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How Muppets Work

Muppet Origins
Rowlf duets with Liberace in 1978.
Rowlf duets with Liberace in 1978.
Evening Standard/Getty Images

Given their status today, it's hard to imagine that the Muppets didn't begin as children's characters, or that initially Jim Henson balked at the idea of creating them for "Sesame Street." But "Sam and Friends," Henson's first TV show, was for adults. He started it in 1955 as a college freshman with a classmate, Jane Nebel (whom he later married). "Sam and Friends" Muppets included the lizardlike Kermit as well as Sam, Yorick, Harry the Hipster, Professor Madcliff, Mushmellon and Chicken Liver.

The Muppets on "Sam and Friends" mostly lip-synched to popular songs and comedy routines and parodied other TV shows. It ran for six years on a local Washington, D.C., station, and its popularity got Henson invited to perform on shows like "The Tonight Show."

During its run, Muppets began to appear in commercials for everything from coffee to dog food. Rowlf the Dog was created specifically for Purina Dog Chow commercials and was a regular character on "The Jimmy Dean Show" from 1963 to 1966. In the late 1960s and early 1970s, Henson shot several pilots and TV specials featuring the Muppets, but had not yet gotten a series.

In 1968, Joan Cooney established the Children's Television Workshop and was strongly encouraged to bring on the Muppets for "Sesame Street," the new children's education show she was developing. Henson didn't immediately accept, but according to Jane Henson, he agreed in part "because he had begun to realize that children could be a very sophisticated audience" [source: The Works]. The Muppets that Henson and his team created continue to appear on "Sesame Street" and in numerous TV specials.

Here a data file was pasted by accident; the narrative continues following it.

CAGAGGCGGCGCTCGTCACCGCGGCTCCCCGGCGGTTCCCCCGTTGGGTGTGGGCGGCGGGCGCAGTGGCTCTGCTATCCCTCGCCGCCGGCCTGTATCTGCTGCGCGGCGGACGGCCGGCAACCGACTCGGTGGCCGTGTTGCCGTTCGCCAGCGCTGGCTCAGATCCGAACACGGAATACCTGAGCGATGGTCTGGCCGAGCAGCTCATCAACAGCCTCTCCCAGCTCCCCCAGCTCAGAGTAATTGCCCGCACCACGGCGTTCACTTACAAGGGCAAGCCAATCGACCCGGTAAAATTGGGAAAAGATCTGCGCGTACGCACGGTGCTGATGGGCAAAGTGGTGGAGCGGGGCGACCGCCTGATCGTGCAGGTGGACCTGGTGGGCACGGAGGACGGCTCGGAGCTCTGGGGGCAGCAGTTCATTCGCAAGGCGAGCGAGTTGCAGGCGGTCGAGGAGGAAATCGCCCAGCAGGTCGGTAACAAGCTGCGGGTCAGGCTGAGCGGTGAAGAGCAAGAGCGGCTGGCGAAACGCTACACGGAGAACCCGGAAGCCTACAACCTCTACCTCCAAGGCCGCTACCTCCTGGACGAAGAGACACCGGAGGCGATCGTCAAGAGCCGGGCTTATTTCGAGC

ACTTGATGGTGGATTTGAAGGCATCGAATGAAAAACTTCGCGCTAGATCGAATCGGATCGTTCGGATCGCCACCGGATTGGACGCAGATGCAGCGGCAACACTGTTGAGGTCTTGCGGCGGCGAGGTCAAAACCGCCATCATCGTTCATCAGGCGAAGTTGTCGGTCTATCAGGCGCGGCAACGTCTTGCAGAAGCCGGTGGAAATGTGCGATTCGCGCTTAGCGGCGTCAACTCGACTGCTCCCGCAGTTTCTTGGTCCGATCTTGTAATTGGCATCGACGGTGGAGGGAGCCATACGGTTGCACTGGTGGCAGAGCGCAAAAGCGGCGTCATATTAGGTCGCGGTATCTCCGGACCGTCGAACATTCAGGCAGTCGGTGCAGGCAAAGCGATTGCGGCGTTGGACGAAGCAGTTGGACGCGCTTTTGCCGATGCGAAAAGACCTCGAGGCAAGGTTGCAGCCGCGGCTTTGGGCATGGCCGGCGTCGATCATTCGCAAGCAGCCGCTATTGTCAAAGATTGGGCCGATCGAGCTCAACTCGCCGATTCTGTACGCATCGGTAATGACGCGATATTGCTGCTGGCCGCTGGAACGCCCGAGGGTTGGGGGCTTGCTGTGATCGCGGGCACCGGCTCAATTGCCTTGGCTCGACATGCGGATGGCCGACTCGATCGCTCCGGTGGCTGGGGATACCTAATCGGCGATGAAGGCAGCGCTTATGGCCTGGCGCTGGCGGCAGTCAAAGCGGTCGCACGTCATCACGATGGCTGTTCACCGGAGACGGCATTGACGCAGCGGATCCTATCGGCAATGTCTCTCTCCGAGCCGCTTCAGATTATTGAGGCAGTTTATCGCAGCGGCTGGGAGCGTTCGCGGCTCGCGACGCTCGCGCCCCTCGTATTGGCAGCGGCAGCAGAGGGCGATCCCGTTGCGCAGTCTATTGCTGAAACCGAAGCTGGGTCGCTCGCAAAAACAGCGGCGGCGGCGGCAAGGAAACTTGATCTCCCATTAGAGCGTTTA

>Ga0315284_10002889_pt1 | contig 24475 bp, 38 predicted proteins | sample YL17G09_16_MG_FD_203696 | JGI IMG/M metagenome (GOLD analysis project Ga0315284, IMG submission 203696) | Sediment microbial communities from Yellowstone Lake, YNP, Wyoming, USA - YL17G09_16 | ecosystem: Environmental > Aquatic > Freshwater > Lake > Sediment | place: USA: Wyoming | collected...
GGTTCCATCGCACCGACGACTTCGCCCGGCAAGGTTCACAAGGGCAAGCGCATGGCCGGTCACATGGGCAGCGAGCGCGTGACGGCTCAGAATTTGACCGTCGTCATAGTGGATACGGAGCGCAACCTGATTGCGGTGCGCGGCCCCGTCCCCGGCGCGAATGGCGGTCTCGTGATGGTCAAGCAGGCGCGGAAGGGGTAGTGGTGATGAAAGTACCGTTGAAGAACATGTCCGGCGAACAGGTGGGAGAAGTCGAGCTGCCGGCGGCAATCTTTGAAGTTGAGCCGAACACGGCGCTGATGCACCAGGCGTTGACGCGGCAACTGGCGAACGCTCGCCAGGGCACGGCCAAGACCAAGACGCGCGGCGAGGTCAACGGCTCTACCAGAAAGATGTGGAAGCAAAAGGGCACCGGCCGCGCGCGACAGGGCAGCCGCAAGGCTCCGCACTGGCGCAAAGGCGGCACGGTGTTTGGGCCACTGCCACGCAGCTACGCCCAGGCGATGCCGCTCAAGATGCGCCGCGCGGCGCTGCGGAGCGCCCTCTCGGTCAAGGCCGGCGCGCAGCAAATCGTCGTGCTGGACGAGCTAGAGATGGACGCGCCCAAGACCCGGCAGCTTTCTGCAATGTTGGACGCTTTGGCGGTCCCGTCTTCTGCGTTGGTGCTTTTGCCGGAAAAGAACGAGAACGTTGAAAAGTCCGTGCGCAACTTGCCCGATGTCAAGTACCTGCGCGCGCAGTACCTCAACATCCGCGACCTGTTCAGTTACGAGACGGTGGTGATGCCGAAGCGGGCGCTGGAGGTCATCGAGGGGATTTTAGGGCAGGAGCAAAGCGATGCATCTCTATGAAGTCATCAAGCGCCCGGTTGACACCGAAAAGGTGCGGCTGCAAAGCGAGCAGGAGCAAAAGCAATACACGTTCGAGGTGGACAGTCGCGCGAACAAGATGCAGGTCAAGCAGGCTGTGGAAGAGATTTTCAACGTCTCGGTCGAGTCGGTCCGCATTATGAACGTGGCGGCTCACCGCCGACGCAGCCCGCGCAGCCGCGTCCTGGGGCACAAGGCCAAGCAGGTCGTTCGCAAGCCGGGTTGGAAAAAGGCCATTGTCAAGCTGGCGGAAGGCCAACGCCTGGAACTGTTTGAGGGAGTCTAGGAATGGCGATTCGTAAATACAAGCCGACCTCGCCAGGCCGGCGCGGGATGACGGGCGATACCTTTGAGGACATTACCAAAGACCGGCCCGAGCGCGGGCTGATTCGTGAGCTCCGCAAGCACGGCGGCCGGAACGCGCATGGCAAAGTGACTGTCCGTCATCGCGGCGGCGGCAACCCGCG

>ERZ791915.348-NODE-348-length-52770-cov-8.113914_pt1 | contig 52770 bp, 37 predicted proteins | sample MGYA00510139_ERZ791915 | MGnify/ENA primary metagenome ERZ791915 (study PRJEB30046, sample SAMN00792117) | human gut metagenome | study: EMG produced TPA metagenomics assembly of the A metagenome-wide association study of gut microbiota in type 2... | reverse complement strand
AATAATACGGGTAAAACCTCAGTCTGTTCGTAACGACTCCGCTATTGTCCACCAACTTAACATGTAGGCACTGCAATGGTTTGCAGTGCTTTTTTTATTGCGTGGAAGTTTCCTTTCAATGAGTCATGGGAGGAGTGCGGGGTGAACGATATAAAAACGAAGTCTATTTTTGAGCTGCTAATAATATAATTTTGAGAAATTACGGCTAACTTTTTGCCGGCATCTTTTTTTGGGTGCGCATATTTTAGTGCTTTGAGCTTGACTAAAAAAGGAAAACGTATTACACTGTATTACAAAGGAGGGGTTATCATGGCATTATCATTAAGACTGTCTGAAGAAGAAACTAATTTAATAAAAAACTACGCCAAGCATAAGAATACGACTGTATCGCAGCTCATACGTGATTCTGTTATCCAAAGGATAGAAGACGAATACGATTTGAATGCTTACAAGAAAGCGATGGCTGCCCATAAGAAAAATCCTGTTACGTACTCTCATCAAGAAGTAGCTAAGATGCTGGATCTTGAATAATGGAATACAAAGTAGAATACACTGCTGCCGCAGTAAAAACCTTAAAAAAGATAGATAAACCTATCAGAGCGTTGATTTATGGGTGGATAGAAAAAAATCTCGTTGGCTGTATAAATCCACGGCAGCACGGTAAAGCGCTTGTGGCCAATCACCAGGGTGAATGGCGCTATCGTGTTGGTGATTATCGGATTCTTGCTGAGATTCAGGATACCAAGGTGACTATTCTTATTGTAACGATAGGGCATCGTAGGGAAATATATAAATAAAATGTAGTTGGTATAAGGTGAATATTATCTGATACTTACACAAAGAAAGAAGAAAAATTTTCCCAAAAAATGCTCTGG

Henson shot "The Muppet Show" pilot, "Sex and Violence," in 1975. In the same year, a new NBC show called "Saturday Night Live" began airing sketches from the "Land of Gorch," featuring new Muppet characters. "Saturday Night Live" writers didn't like writing for the Muppets, however, and the Muppets were "fired" halfway through the first season.

ABC passed on the "Muppet Show" pilot, but Henson struck a deal with ITC, a division of the Associated Communications Company. The show was shot in London and syndicated to CBS stations across the United States. Initially, producers had difficulty finding actors and musicians to be "special guest stars," but by the fifth season, they had to pick through a huge list of talent. "The Muppet Show" was unlike anything that had been on TV before -- a variety show with skits, a storyline and musical numbers, mostly acted out by puppets. By the end of its run, people all over the world had seen it.

Due to its wild popularity, "The Muppet Show" spawned three movies while Henson was alive: "The Muppet Movie," "The Great Muppet Caper" and "The Muppets Take Manhattan" and six direct-to-video and made-for-TV movies. In 1977, Henson created a TV special for HBO, "Emmet Otter's Jug Band Christmas," based on a children's book. Its realistic characters were both traditional hand Muppets and marionettes, and much of the technology created for "Emmet Otter" was built upon in the other Muppet movies.

Henson's next children's TV series, "Fraggle Rock," aired from 1983 to 1986 on HBO. Very different from "Sesame Street," "Fraggle Rock" depicted the interactions between three "races" of Muppets: Fraggles, Doozers and Gorgs. The shows also contained segments with Doc and his dog Sprocket, inhabitants of Outer Space (the human world). "Fraggle Rock" was also a huge success and appeared in a dozen countries and languages

­ Next, we'll look at Muppet productions from the 1990s to the present.